Find today’s 2387 word story here. http://www.eldritchpress.org/ac/jr/064.htm
Today’s story could be read to young children before bedtime or in an elementary school class. It contains many classic elements of children’s literature including a quasi-dramatic rescue, a wise elderly/grandfatherly character with a kind heart, an orphan girl and boy dynamic (friendship, loyalty, physical warmth), a walk through the forest with descriptions of nature’s intricacies as well as mechanics of a machine. It almost came off like an idealized fairy tale in the countryside. Almost, as Chekhov reminds us that life is tough for orphans. But in this village there is at least Terenty, a homeless cobbler who “in the night… comes to them, makes the sign of the cross over them, and puts bread under their heads.” Chekhov also repeats a character that he used in A Country Cottage: the moon. Fortunately for the children, Danilka and Fyokla, the moon is benevolent to them (not so for the couple in the earlier story) as it “peeps caressingly through the holes in the wall of the deserted barn.” Overall I like the story as it was a nice change of pace from other Chekhov stories, although I found some of Terenty’s continuous descriptions of things tiresome, and his description of sparrows (“When Christ was crucified it was the sparrow brought nails to the Jews“) is clearly anti-semitic.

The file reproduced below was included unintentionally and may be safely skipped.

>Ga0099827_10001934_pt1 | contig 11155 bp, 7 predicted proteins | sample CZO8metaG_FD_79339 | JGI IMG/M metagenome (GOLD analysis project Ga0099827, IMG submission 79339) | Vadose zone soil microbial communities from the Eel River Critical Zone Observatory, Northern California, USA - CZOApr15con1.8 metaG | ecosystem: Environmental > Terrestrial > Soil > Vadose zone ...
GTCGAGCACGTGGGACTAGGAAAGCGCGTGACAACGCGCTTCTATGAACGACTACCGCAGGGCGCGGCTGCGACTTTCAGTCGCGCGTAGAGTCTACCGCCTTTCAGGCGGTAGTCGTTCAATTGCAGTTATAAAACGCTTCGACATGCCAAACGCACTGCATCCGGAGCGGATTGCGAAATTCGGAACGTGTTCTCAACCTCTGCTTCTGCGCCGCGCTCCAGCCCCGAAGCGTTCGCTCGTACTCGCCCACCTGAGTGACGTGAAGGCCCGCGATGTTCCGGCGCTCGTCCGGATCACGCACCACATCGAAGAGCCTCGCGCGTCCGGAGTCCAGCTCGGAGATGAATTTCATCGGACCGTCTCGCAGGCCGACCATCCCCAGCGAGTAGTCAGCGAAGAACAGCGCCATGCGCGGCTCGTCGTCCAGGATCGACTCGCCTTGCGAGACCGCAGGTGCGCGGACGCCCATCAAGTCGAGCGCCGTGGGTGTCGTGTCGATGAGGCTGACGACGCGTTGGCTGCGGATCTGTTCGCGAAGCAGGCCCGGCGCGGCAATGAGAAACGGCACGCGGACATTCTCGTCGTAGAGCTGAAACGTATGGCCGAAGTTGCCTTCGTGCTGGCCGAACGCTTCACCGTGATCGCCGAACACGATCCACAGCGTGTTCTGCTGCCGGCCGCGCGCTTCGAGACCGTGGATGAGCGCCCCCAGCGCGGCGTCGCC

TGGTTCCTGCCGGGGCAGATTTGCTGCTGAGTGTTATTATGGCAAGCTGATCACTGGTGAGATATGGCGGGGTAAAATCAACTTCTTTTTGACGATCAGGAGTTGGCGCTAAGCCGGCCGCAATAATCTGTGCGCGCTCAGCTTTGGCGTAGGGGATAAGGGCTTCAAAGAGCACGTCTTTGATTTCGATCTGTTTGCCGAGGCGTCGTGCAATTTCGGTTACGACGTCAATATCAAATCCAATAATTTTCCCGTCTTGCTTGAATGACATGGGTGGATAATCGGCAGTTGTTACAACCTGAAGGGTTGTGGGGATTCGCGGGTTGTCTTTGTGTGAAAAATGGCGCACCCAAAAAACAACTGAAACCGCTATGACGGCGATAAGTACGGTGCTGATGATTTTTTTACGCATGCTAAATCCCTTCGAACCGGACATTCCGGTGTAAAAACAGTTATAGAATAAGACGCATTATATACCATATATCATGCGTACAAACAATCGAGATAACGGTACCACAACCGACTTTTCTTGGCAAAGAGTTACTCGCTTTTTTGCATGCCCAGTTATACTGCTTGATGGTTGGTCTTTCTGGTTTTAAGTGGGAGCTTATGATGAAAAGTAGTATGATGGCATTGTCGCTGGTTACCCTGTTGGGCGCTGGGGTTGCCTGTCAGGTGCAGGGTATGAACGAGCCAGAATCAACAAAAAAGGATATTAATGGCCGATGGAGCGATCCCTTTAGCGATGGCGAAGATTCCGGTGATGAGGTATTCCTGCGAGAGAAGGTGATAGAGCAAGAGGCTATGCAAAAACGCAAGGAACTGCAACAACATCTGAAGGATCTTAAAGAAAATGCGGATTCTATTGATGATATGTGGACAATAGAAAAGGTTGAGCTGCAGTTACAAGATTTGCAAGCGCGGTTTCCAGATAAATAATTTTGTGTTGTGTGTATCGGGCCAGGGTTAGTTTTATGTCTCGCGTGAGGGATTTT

Today’s story was a refreshing change of pace for Chekhov. Instead of focusing on the dire circumstances of poverty in rural life, Chekhov chose to pay homage to an unsung hero, a homeless cobbler named Terenty. The story begins with a 6 year-old “beggar-girl” named Fyokla running through a village which is in the midst of preparing for an approaching storm. She calls everyone “uncle” but is searching for one person in particular. She finds Terenty in the kitchen-gardens and we are told he is a “tall old man with a thin, pock-marked face, very long legs, and bare feet, dressed in a woman’s tattered jacket.” He doesn’t fit any particular stereotype of a hero but on this day, Fyokla is searching for one to help free her brother Danilka from a tree in which his hand is stuck. Despite the approaching storm, Terenty makes light of their predicament and braves the elements to free Fyokla’s brother with reassuring and fatherly tones. I initially thought the tree incident would be the central theme of the story but it was over in less than a paragraph. I kept waiting for the cynical undertone or implied corruption to manifest but it never did. Instead, we are treated to multiple explanations of natural phenomena and the explicit assertion that Terenty “answers all questions, and there is no secret in Nature which baffles him. He knows everything.” Chekhov further asserts that indeed “all the villagers, generally speaking, know as much as he does.” The difference is that Terenty is willing to share not only his knowledge, but his time with the two orphan children…and they love him for it. After spending all day with Terenty, the two children retire to a deserted barn while Terenty goes to the tavern. Chekhov could have ended the story here but instead reinforces the sincerity of Terenty and the love he has for these two orphans. He returns later to put bread under their heads making the sign of the cross while they sleep. We are given no glimpse into the past of either the two orphan children or our homeless cobbler. I like to think that Terenty is trying in his own way to make the lives of Fyokla and Danilka a little better than what he experienced. Regardless of the reason, the story felt genuine and I enjoyed the optimistic change of pace.